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Lunchtime with Lalah: Desmond Panton - in the driver's seat

Published:Monday | October 26, 2015 | 12:00 AMRobert Lalah, Assistant Editor - Features

Hours-long traffic jams, six-lane roadways and pay-for-use highways in the mountains are part of everyday life in 2015 Jamaica. Five or six decades ago, however, the idea that the makes and models of motor vehicles on the island would be as diverse as they are now, might have seemed a little 'out there'.

With everything, from the ubiquitous Asian imports, to German head-turners, American power machines and even Italian marvels, Jamaica is a veritable UN of motor vehicles.

Of course, anyone old enough to know what a Lada is, and having memories of sucking soot while running to jump on to a moving jolly bus, understands that things weren't always this way. The change, over time, has, in fact, been quite massive.

I wondered what someone who has spent most of his life at the forefront of the motor-vehicle industry in Jamaica might think of the revolution that has taken place over the years. So, during a recent midweek lunch in Liguanea, St Andrew, with Desmond Panton, head of Executive Motors, dealers of the Mazda brand in Jamaica, I asked him.

"It's completely different. The market is completely opened up. It's as if there is a car mart on every roadway. There is hardly space to store the cars anymore," he said.

Even though the island's many used-car dealers are his competitors and offer consumers an often cheaper alternative to his stock of vehicles, perhaps surprisingly, he had nary a negative word to say about them.

"In my experience, the cars they bring in are of very high quality; very high. They are really good vehicles."


no intention to sell used cars

He said he had no intention of ever going into the used-car business, however, perhaps because of his family's long history dealing in new vehicles.

The Panton name is well known in Jamaica. It was Desmond's father who started LS Panton Limited in the 1950s - one of the first automobile importers in the country. Over the years, the Pantons have managed brands like Leyland, BMC, Hyundai, Honda (in the 1980s) and now Mazda. But not much is really known about Desmond, in particular. He doesn't do a lot of interviews and appears to have little interest in micro-managing his public image. He's pleasant; ready with a warm handshake, and polite. But he could hardly be described as overly jovial. His demeanour is stern and he has a focus that appears to almost always be on his business. When I asked him what he likes doing outside of business, he said: "Nothing, really. I like bird shooting and fishing. That's about it."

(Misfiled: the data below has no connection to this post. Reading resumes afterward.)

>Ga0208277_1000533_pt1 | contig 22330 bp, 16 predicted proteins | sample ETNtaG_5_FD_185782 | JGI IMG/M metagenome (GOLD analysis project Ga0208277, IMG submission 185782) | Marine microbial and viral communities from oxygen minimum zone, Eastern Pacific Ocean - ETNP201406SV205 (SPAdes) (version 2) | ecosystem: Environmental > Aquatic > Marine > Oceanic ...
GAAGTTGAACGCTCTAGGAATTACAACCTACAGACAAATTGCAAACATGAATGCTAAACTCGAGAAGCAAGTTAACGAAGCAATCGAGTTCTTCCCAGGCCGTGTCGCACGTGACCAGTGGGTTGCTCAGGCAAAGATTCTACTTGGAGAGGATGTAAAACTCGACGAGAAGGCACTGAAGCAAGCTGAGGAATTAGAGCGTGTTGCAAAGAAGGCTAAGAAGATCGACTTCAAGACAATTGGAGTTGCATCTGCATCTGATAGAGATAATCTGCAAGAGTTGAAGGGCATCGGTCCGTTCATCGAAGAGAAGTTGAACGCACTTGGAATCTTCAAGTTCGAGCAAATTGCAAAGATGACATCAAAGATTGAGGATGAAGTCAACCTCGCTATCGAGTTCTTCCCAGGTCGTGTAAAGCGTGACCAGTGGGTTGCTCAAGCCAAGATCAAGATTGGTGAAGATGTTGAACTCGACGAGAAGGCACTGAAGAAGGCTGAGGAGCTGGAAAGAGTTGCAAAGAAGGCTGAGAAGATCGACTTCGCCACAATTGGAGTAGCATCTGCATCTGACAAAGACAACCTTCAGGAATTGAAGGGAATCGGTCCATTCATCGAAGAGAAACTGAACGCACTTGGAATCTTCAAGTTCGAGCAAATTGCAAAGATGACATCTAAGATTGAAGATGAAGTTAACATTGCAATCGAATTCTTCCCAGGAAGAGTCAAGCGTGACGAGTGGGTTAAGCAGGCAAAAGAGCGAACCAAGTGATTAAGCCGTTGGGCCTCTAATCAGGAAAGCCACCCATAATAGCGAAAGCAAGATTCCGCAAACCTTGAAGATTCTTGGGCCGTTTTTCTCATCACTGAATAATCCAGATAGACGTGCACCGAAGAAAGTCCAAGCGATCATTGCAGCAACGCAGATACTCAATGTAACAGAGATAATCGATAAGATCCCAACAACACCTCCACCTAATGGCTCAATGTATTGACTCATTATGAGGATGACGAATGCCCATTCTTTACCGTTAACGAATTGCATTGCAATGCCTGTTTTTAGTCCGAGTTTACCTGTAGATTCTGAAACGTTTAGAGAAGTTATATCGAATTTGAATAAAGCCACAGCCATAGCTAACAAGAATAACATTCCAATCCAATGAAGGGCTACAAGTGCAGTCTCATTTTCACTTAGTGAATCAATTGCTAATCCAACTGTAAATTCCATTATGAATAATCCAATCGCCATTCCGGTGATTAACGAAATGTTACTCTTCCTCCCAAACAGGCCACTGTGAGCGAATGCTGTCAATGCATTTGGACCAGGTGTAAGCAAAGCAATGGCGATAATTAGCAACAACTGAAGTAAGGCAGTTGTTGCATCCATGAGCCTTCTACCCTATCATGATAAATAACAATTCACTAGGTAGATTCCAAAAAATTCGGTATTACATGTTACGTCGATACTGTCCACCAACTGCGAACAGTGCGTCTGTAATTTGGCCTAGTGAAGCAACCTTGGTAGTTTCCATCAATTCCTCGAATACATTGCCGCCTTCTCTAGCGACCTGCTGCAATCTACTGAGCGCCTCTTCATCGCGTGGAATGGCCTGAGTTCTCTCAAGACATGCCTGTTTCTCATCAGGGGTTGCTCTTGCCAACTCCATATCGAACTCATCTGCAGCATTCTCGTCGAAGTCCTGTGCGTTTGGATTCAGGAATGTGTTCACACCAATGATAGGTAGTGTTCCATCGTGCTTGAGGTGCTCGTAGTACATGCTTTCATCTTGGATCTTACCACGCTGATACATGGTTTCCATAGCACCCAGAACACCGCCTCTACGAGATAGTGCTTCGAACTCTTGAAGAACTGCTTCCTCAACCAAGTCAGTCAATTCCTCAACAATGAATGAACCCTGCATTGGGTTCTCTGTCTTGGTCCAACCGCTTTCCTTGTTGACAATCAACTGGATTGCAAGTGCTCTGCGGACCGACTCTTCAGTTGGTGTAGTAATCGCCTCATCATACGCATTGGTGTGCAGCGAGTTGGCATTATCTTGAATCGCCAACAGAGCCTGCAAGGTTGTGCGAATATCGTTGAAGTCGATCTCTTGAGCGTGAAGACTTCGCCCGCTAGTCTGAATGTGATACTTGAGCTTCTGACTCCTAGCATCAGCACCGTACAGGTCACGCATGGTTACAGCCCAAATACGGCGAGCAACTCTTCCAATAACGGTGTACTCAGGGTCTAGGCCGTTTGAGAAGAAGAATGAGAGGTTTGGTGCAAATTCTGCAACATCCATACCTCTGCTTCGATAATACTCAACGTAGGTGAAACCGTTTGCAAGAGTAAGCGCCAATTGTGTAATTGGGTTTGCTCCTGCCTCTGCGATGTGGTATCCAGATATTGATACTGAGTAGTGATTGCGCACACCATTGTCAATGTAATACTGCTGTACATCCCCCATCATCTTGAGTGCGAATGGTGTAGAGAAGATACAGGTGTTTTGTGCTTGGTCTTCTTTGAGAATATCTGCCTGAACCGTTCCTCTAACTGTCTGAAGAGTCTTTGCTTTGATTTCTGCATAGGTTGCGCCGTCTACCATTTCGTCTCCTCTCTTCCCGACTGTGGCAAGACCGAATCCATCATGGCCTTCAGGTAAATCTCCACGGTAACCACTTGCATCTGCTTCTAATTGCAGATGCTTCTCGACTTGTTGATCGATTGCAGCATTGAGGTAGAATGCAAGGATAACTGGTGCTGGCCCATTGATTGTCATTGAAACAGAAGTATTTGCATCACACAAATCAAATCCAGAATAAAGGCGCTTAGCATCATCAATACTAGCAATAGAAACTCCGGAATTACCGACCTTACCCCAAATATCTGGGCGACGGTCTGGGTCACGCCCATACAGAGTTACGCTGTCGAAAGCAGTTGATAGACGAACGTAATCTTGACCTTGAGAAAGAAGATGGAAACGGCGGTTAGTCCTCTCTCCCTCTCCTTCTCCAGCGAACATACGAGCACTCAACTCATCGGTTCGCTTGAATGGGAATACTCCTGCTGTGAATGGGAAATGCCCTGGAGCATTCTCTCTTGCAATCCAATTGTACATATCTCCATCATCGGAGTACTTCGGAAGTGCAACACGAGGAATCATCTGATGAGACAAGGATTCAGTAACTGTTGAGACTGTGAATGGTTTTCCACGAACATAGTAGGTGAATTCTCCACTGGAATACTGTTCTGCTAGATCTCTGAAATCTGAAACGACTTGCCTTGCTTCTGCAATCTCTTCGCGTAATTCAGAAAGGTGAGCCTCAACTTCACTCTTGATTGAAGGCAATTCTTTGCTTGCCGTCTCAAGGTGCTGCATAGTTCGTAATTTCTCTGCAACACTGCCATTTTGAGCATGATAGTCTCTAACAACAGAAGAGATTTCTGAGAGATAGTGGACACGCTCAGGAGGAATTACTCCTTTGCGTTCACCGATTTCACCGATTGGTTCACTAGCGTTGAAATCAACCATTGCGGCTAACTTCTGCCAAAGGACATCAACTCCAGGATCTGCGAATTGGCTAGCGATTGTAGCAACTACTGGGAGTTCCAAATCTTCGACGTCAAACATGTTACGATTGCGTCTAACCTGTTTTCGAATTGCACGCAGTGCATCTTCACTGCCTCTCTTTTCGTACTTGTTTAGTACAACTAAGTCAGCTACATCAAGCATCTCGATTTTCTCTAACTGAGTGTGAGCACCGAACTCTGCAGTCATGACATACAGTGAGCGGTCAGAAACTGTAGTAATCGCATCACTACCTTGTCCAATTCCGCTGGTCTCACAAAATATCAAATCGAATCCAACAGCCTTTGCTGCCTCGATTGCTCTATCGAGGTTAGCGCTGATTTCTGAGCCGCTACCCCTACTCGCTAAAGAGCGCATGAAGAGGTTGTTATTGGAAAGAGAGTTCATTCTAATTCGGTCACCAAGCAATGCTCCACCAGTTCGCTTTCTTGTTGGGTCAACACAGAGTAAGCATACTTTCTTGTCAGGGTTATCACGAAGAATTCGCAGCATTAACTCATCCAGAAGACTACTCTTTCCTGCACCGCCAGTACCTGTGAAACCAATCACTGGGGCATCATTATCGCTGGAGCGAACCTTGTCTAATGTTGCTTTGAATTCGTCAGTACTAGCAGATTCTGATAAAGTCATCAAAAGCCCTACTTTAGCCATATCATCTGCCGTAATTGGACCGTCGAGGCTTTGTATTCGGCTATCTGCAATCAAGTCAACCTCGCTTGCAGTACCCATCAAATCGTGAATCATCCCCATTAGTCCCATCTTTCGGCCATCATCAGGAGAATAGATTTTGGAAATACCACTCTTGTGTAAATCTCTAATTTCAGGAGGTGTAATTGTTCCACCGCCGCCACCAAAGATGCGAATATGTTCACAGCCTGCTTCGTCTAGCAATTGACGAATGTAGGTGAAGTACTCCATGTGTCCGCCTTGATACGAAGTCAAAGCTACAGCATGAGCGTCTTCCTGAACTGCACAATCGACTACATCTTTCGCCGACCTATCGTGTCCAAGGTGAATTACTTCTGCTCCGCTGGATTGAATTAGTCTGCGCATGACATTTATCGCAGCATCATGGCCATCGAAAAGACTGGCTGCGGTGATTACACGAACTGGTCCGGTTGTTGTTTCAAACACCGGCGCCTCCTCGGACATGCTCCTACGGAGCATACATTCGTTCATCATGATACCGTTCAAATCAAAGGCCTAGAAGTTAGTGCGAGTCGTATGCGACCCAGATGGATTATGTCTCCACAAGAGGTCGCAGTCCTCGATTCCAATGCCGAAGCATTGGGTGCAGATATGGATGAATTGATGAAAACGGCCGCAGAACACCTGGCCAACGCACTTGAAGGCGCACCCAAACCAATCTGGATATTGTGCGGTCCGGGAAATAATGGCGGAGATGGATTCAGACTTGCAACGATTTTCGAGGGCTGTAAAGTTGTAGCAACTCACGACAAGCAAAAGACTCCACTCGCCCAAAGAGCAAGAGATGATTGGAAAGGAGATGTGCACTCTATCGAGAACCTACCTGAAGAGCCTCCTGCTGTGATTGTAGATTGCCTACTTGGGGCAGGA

I asked him if he found that doing business in Jamaica was getting easier over time. "I think it was actually easier back then," he said with little hesitation. When asked what some of the specific challenges he was facing were, he thought for a moment. "Well, for one thing, there is just too much red tape involved in doing business. The policies that govern the industry change almost every day. That doesn't make any sense. Jamaica has no law that protects investors. None. And, I mean, look at the cost of something like an import licence. These costs are prohibitively high," he said.


need for better regulations

Panton's company recently lost the licence to sell the Hyundai brand of vehicles in Jamaica. It was an unceremonious ending of a long-standing arrangement between Panton's company and the South Korean makers of Hyundai, which Panton said was poorly handled. The licence was given to a non-Jamaican company. He pointed to this as an example of how better regulations could have helped a local company. "There are no laws to protect investors," he repeated.

I asked Panton if fluctuating gas prices have any effect on sales of his vehicles. "No, not really," he said. "Jamaicans, I find, don't pay much attention to that when they are buying a vehicle. They have little interest in emissions and things like that. They buy the vehicles that they like." One vehicle that they really like, according to him, is the Mazda CX5 SUV, which is Executive Motors' best-seller.

I asked him what his plans were for the company going forward. "We have some thoughts on what we want to do with the Mazda brand in Jamaica. We are talking about it but we don't have anything finalised as yet," he said. The response was typical of Panton. He keeps things close to his chest, including charitable donations he has made over the years. Recently he answered the call of Calabar High School by donating a motorcar and a cheque valued at $1 million to the institution. He has also gifted a school for mechanics with a new vehicle for training purposes; and in 2011 presented sprinter Yohan Blake with a car to help with his foundation. "We try to offer help wherever we can. I think it's important," he said.